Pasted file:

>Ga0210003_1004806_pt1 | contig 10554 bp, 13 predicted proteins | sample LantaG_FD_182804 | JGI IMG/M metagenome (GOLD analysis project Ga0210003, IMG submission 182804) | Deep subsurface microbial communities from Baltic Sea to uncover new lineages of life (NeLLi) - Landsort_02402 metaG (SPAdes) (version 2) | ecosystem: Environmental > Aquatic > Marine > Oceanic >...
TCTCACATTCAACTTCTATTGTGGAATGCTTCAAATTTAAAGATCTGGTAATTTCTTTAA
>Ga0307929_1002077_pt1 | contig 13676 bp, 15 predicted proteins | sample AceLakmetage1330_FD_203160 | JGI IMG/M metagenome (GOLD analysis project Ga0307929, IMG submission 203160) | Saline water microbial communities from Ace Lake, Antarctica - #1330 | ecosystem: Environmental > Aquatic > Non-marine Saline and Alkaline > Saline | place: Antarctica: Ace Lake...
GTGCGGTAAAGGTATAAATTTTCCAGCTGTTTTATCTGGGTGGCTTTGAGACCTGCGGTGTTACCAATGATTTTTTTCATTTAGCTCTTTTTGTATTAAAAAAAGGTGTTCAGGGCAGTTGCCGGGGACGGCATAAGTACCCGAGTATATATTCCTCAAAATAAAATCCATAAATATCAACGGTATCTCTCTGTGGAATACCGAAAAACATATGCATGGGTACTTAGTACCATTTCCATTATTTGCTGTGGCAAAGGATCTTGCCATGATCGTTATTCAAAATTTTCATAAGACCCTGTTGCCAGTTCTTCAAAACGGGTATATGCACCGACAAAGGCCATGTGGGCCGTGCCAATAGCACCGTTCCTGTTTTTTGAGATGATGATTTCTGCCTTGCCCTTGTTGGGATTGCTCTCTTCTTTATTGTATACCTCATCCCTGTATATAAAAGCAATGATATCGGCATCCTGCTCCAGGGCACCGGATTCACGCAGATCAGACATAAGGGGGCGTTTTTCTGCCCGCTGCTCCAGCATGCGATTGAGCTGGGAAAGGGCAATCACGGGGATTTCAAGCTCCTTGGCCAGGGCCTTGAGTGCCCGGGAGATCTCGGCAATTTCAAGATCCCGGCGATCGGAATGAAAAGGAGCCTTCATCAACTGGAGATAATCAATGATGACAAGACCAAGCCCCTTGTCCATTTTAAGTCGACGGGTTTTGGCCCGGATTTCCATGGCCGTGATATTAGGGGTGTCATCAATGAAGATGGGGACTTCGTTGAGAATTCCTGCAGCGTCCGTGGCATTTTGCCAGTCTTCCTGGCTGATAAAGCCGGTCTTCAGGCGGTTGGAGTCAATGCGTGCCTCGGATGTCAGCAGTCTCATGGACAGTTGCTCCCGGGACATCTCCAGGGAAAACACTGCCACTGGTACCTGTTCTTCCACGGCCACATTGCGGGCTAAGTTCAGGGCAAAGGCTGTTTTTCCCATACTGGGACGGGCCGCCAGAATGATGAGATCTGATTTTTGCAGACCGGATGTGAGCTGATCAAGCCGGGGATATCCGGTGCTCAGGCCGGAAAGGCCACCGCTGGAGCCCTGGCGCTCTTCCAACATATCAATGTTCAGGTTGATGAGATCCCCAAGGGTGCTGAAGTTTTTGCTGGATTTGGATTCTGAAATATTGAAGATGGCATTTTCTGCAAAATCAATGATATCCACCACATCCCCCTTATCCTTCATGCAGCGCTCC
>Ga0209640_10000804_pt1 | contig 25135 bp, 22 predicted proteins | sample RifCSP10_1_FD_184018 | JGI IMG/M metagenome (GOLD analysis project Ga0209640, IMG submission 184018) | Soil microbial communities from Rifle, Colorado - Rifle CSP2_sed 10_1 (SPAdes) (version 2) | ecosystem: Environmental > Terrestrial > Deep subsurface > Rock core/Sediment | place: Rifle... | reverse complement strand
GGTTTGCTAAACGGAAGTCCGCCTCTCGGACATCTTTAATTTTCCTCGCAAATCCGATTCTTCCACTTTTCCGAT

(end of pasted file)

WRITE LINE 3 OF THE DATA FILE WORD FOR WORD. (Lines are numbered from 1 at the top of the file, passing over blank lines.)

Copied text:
>Ga0307929_1002077_pt1 | contig 13676 bp, 15 predicted proteins | sample AceLakmetage1330_FD_203160 | JGI IMG/M metagenome (GOLD analysis project Ga0307929, IMG submission 203160) | Saline water microbial communities from Ace Lake, Antarctica - #1330 | ecosystem: Environmental > Aquatic > Non-marine Saline and Alkaline > Saline | place: Antarctica: Ace Lake...